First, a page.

, but take that statistic with a grain of salt as a lot of effective pitchers (Jon Garland, for example) yield a relatively high percentage of line drives. In any case, our eyes tell us that Greinke isn't fooling anyone these days, so these hits aren't just dribblers sneaking by Ruben Gotay.
Sabermetric stats are being put to the test by Zack Greinke. Despite the fact that we all see Greinke struggling mightily and sporting a 1-11 record, his FIP (fielding independent pitching) rating is better than Brad Radke, who is sitting at 6-8 and a 4.15 ERA. Indeed, these two profile very similarly - good control, modest strikeouts, give up a lot of hits - but the season outcomes have been very different for these two pitchers. In the end, Radke has been killed by home runs this season (20 already), which is probably why Greinke remains in the conversation.
What to expect from Greinke in the second half? I expect marked improvement. There are grumbles that he isn't open to instruction and is aloof, but I don't really care about that. I'm not thrilled at the prospect of any Kansas City Royals authority figure trying to teach anyone how to pitch anyway. If Greinke can improve his command, he'll be fine in the second half, even though his record will not reflect it.Grade: CIn the 'Pen
Collectively, the bullpen has been the Royals' strongest area this season, despite the rash decision to promote several pitchers who are here before their time.Andy Sisco
has defied all expectations as a very young Rule 5 draft pick and has been the Royals' most consistently effective/dominating pitcher all season. His high BB rate (5.4/9) needs improvement, but that's really a minor beef for a kid who spent all last season in A ball. Grade: A- (no A's!)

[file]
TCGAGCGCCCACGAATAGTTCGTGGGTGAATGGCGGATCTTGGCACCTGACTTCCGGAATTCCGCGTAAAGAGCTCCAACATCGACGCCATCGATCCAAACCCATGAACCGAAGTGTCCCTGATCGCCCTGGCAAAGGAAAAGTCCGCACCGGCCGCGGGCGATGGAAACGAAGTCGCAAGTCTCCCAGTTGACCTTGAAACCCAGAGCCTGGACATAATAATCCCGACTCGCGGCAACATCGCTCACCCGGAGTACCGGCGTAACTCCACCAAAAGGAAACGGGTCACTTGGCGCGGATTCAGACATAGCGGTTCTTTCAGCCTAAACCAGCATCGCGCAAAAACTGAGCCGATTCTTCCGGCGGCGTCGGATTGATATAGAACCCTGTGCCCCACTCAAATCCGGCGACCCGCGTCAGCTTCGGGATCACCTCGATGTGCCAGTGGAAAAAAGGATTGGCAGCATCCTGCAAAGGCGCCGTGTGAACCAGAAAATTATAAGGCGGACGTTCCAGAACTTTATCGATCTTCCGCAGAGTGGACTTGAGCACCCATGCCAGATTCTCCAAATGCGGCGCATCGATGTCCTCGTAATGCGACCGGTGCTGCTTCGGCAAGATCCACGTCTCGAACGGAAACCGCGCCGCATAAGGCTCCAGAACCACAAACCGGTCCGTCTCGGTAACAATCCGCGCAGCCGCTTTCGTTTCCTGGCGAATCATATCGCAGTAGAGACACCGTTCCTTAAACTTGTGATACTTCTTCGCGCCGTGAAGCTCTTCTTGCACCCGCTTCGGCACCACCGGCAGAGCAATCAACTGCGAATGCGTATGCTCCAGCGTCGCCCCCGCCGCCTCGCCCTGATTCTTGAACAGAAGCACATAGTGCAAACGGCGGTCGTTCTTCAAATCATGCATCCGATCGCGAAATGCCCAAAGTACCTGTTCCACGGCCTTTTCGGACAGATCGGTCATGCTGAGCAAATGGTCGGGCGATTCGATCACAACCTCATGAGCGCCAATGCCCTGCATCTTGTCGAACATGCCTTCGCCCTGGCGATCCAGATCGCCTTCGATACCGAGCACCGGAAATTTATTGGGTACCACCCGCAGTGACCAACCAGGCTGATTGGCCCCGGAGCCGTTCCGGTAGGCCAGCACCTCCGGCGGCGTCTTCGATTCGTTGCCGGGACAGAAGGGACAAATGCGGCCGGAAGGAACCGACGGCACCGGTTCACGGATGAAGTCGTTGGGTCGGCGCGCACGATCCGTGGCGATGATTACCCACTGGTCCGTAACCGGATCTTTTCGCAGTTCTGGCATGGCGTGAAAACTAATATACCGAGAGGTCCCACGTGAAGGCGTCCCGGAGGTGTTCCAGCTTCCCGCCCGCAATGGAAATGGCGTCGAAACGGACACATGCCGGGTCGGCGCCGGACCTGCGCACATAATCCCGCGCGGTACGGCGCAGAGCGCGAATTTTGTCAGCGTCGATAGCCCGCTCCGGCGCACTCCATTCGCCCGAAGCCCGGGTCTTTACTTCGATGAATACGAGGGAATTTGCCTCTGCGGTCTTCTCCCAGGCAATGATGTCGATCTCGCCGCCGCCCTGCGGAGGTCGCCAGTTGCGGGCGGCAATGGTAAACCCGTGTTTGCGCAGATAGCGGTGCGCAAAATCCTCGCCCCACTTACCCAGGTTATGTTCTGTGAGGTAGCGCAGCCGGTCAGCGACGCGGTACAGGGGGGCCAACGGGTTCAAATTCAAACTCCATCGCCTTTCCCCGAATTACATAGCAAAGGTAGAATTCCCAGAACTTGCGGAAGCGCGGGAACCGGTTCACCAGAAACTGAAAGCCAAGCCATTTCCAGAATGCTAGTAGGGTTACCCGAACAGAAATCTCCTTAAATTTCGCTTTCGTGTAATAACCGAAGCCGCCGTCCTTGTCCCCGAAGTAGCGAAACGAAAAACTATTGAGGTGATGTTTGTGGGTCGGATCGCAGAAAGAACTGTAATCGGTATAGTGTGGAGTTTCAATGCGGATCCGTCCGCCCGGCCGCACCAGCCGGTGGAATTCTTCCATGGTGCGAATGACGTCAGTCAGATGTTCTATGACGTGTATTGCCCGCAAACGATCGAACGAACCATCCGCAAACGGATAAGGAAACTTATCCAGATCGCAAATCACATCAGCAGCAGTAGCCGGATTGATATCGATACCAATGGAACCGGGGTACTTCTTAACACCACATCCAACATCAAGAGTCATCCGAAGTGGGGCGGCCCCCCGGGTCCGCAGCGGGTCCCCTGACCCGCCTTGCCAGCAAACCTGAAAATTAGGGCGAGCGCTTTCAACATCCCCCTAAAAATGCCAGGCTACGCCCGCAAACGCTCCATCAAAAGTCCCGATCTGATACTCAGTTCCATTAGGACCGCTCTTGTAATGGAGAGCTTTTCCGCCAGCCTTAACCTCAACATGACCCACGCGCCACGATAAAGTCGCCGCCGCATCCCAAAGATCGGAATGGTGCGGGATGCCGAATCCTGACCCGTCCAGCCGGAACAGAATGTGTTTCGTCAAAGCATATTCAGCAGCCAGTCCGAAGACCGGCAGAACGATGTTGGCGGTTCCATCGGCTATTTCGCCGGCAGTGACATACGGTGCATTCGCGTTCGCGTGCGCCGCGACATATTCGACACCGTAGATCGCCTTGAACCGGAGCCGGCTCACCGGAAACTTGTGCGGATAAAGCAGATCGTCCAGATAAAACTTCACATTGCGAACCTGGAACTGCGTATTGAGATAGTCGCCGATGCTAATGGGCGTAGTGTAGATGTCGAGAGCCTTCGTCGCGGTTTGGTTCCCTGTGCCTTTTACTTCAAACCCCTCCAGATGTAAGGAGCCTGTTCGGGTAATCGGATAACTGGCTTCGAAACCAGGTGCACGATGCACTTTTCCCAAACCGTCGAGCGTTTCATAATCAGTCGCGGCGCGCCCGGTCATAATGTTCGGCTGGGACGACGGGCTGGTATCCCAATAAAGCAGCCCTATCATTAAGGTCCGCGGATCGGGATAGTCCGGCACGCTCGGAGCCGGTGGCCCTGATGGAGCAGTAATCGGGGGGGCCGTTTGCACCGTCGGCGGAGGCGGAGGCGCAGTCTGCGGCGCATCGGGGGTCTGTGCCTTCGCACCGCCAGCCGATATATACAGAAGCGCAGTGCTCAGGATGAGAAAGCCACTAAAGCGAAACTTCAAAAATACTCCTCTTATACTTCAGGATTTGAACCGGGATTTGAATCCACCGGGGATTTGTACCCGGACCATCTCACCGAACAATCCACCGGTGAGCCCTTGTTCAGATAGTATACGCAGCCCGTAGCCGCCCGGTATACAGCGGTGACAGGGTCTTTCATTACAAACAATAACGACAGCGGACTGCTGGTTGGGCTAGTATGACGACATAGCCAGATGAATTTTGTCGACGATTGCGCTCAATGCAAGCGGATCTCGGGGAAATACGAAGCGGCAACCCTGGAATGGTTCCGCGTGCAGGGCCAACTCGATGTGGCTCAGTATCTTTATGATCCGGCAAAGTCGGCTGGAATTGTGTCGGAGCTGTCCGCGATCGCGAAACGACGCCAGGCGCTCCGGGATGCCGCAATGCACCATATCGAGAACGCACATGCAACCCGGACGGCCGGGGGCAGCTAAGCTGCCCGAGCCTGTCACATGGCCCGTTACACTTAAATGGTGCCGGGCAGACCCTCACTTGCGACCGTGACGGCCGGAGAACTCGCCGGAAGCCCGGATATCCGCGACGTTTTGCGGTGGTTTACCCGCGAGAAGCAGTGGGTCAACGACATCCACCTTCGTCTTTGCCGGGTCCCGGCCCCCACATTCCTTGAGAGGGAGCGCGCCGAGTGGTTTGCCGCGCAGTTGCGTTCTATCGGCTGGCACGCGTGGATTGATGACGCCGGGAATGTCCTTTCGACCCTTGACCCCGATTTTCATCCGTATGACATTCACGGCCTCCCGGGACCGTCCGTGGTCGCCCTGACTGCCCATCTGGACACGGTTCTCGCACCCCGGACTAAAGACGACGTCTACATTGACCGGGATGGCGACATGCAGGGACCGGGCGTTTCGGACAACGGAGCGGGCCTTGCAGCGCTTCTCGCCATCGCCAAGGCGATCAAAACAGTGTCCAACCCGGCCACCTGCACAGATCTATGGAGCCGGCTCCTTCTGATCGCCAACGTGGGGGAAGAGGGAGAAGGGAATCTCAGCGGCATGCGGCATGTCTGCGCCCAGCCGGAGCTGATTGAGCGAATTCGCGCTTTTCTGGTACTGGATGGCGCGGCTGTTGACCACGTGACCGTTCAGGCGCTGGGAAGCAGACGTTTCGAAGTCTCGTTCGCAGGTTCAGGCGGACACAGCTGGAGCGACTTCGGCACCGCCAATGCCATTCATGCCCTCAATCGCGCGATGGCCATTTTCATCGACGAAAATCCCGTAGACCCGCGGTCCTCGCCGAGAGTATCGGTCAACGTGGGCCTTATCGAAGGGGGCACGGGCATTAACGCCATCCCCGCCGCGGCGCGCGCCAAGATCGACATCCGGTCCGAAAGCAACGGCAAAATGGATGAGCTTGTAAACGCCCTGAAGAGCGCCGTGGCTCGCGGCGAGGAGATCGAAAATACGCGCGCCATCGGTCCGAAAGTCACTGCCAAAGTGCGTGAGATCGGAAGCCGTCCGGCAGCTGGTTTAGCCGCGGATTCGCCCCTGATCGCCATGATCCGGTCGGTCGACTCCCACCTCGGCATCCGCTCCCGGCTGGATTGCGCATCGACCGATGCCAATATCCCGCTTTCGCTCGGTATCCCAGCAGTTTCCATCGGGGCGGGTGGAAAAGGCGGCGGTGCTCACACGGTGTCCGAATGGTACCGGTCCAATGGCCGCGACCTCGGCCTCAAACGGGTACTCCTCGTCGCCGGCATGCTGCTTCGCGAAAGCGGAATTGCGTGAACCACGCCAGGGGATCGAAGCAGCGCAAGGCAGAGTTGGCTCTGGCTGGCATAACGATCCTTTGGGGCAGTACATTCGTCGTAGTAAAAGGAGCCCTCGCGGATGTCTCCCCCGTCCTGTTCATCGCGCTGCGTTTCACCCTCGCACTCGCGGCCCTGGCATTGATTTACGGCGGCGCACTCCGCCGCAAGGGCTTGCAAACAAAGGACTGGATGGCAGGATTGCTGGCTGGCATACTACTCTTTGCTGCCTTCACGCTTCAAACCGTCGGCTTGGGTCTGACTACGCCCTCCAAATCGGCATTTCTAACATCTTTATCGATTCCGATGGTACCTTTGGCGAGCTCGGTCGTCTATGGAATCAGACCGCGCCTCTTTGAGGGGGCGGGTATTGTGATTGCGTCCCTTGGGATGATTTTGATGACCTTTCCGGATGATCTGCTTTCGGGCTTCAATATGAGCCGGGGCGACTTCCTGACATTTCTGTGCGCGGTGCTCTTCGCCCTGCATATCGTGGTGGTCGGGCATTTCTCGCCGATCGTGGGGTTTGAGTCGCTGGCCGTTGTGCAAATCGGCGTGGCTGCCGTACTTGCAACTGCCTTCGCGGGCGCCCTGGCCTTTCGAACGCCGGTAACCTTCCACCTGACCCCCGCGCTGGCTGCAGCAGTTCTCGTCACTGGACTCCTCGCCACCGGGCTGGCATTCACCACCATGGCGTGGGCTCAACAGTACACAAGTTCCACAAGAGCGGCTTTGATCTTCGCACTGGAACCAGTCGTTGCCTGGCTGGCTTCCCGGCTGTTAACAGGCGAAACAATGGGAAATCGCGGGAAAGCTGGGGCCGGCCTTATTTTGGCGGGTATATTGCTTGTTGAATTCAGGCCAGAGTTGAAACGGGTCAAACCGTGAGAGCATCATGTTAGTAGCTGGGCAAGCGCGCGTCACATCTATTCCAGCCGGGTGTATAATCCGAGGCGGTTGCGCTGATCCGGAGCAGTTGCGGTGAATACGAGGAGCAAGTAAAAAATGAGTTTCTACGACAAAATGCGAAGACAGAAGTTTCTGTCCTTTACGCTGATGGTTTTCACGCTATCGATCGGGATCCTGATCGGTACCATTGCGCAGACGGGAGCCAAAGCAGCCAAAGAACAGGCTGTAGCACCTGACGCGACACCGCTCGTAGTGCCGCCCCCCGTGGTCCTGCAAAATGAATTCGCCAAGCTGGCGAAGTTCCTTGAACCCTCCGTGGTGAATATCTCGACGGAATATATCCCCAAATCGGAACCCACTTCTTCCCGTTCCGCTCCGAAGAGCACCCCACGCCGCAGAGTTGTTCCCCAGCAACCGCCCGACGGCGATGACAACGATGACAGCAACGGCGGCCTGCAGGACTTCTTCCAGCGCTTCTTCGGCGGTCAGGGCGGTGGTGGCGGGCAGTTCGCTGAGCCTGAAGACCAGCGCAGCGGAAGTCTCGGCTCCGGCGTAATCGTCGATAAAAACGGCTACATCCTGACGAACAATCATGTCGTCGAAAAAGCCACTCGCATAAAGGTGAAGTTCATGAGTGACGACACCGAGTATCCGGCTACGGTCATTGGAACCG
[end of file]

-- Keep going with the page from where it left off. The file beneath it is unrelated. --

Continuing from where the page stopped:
Mike MacDougal has a bumpy start, but has been a pretty good closer since Buddy Bell took the reins. Like Sisco, he's a strikeout demon (9.5/9) and he's really improved his command, at least for Mike MacDougal. He's still not a top-tier closer -- he gets rattled too easily with runners on base, and I still shudder to think of him on the mound in games that are actually important. But there are enough teams out there desperate for a power bullpen arm to give up something good to acquire him, and if they use him properly (starting an inning fresh) he could make an effective pitcher for a contending team. Maybe.Grade: B
(rises to A if the Royals trade him for a good prospect)Mike Wood
The most ineffective, effective pitcher I've seen pitch this year. His overall contribution to the Royals has been a net positive, but he's starting to struggle with his control, which is a problem I did not see from Wood earlier in the season and one I did not expect from him. He'll remain effective if he can put the ball where he wants, but if he keeps up the walk party he'll be on the business end of some big innings.Grade: B-Jeremy Affeldt
When he pitches, he's pretty damn good. He still aggravates by walking batters unnecessarily when he should just be throwing strikes. He just won't stay healthy. I still think the Royals should trade him if they can get something valuable in return; I'm fairly convinced that he's not going to get it done here. I can see the merit in keeping him around if only because he may finally solve his injury problems, but he's going to start getting expensive. Soon.Grade: DLeo Nunez, Ambiorix Burgos, J.P. Howell, Denny Bautista
I like these pitchers very much. They all represent the future of the franchise, and they all have what it takes to be successful -- someday. But they're not ready, especially Nunez and Howell. But its not their faults they're here. No grades. Let's hope that Nunez and Bautista's shoulder injuries work themselves out quickly.